·   Trust

·   Monopoly

·   Gilded Age

·   Working conditions

·   Wages

·   Child labor

·   Craft unions

·   Trade unions

·   Knights of Labor

·   Haymarket Riot

·   American Federation of Labor

·   Samuel Gompers

·   Eugene Debs

·   Strike

·   Negotiation

·   Mediation

·   Collective bargaining

·   Arbitration

·   Yellow-dog contract

·   Closed shop

·   Sherman Antitrust Act

·   The Great Strike (1877)

·   Pullman Strike

·   Homestead Strike

·   Sherman Anti-Trust Act

·   Pendleton Act

·   Political machines

·   Boss Tweed

·   Tammany Hall

·   Thomas Nast

·   Credit Mobilier scandal

·   Graft

·   Whiskey Ring scandal

·   Populism

·   Secret ballot (Australian)

·   Initiative

·   Referendum

·   Recall

·   Mugwumps

·   Students enrolled in Honors US History should be prepared to conduct additional independent research projects that require critical thinking and extensive reading and writing

·   5.01a Review primary documents and photographs of the period, and write letters to friends and family in your “home” country describing a new life in America.

·   5.01b Debate whether the “melting pot” theory is an accurate phrase for America 1877-1900.

·   5.01c Graph patterns and sources of immigration to America over an extended period of time.  Match with today’s patterns.

·   5.01d Review diagrams of dumbbell tenements.  How could they have been made safer?

·   5.01e Design pamphlets replicating earlier ones distributed to new arrivals in America.

·   5.01f Hold a mock city council meeting to propose solutions to urban issues of the day.

·   5.01g (H) Compare positive and negative aspects of maintaining the existence of ethnic neighborhoods including de facto segregation, racial and religious housing covenants, and red lining of neighborhoods.  Find examples of these practices and analyze their effect on society.

·   5.01h (H) Analyze the quote by the Carpenter’s Union in Worchester, Mass.: “8 hours for work, 8 hours for rest, 8 hours for what we will.”  How did this idea impact urban life?

·   5.02a (H) Research the business practices of men such as Carnegie and Rockefeller.  Put them on trial as either “Captains of Industry”/”robber barons.”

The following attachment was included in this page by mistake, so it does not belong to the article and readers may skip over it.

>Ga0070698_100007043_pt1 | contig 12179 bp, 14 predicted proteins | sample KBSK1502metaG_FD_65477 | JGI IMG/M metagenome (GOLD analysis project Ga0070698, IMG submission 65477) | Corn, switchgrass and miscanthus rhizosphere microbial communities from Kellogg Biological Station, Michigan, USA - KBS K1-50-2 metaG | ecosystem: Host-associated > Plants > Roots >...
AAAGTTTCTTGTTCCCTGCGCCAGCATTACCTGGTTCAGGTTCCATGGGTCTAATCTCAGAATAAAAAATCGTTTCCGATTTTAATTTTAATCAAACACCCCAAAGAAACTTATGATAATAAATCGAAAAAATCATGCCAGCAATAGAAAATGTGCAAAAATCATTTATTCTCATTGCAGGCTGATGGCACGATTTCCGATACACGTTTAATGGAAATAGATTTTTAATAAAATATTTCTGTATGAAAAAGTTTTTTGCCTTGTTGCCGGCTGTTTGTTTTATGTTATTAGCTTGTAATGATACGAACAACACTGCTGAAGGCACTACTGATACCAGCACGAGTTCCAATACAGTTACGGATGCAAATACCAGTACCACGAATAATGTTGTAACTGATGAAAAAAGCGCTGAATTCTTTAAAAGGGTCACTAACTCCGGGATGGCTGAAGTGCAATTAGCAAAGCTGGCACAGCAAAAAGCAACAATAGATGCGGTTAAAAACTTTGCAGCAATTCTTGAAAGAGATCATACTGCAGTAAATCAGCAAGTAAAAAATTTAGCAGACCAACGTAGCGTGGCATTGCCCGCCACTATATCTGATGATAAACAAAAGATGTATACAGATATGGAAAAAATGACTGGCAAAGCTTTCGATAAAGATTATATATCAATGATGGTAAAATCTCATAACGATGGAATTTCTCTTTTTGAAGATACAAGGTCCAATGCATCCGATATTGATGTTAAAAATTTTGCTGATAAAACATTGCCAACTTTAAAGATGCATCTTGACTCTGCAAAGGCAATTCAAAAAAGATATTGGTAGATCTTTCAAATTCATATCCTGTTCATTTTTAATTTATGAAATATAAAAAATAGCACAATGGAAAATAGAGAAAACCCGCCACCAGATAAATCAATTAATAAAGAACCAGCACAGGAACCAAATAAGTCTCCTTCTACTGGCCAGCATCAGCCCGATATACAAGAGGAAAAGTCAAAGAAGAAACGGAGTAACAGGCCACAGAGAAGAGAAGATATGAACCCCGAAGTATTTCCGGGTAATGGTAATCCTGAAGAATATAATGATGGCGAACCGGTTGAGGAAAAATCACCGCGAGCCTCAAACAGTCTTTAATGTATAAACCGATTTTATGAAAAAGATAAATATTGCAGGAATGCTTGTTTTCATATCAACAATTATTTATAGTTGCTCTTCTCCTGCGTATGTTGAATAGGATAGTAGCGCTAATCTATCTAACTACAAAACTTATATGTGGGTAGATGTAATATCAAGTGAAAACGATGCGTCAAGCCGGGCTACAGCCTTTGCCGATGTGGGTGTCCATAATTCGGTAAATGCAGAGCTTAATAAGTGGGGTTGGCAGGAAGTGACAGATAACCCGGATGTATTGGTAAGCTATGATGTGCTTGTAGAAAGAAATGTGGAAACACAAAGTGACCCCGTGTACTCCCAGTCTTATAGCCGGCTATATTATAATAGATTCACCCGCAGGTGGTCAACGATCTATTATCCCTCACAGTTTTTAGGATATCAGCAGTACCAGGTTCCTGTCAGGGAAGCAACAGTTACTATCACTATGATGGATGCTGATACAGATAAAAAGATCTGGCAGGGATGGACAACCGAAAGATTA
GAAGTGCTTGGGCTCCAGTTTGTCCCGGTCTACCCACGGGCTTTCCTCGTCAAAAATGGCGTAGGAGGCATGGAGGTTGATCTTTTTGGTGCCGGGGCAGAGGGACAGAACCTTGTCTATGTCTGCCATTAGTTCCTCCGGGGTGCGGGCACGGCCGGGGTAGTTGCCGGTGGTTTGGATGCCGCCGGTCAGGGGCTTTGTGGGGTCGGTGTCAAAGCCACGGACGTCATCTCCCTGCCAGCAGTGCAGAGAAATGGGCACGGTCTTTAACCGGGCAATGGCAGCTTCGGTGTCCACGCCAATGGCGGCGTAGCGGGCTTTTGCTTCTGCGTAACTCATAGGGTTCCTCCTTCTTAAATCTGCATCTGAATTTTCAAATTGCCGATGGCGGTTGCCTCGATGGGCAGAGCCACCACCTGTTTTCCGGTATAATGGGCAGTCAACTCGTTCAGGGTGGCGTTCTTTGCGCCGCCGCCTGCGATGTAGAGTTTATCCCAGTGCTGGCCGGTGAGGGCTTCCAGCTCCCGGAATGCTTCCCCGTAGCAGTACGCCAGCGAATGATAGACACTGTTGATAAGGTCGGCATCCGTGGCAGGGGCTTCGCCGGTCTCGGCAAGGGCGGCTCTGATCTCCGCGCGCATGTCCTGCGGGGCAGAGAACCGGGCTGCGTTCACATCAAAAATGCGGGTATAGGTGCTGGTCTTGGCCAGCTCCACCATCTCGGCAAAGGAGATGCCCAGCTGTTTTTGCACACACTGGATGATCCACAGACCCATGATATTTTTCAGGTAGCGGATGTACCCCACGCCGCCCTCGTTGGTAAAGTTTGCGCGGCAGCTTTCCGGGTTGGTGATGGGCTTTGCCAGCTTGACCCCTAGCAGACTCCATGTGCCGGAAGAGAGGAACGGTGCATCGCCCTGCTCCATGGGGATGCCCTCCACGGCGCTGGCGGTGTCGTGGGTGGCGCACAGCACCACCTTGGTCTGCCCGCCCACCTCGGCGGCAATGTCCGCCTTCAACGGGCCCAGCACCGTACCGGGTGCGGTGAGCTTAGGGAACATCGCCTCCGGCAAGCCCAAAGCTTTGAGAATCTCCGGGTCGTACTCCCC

·   5.02b (H) Read excerpts of the “Gospel of Wealth” and discuss to what extent Carnegie and others practiced the philosophy.

·   5.02c Interpret quotations from business leaders of the time and discuss how they reflect the idea of Social Darwinism.

·   5.02d (H) Design a display for a Gilded Age Museum that features one of the emerging industries and its impact on people’s lives.

·   5.02e Discuss what responsibilities today’s corporate leaders have that the captains of industry did not.

·   5.02f Research a business or industrial leader and prepare a resume for that individual.

·   5.02g Illustrate the concepts of vertical and horizontal integration in business.

·   5.03a Create a chart to show the various unions that formed in the time period. Include these topics: how organized, goals, attempts to reach goals, and success.

·   5.03b (H) Work cooperatively to form a union. Each group should develop rules for membership, goals, plans to reach goals, and expected results. Share with the class.

·   5.03c Diagram decision trees exploring the likely consequences and results of going on strike vs. collective bargaining or arbitration.

·   5.03d Write letters to the editor of a newspaper supporting or protesting attempts to organize a hypothetical union in the town.

·   5.03e Group students to review how presidents respond to different strikes in the time period and offer suggestions as to how the situation might have been resolved differently. Students should provide rationales.

·   5.03e (H) Have students write an additional editorial describing the effects of unionization of workers on a hypothetical town.

·   5.04a Create a flow diagram that shows the working of a political machine within a city like New York.

·   5.04b Review the political cartoons of Thomas Nast and create new cartoons to address issues of the era.

·   5.04c Compare public reaction to the scandal in the Gilded Age to scandals today.

·   5.04d Generate questions that should be on a civil service exam and compare the new questions to actual sample questions from the original exam.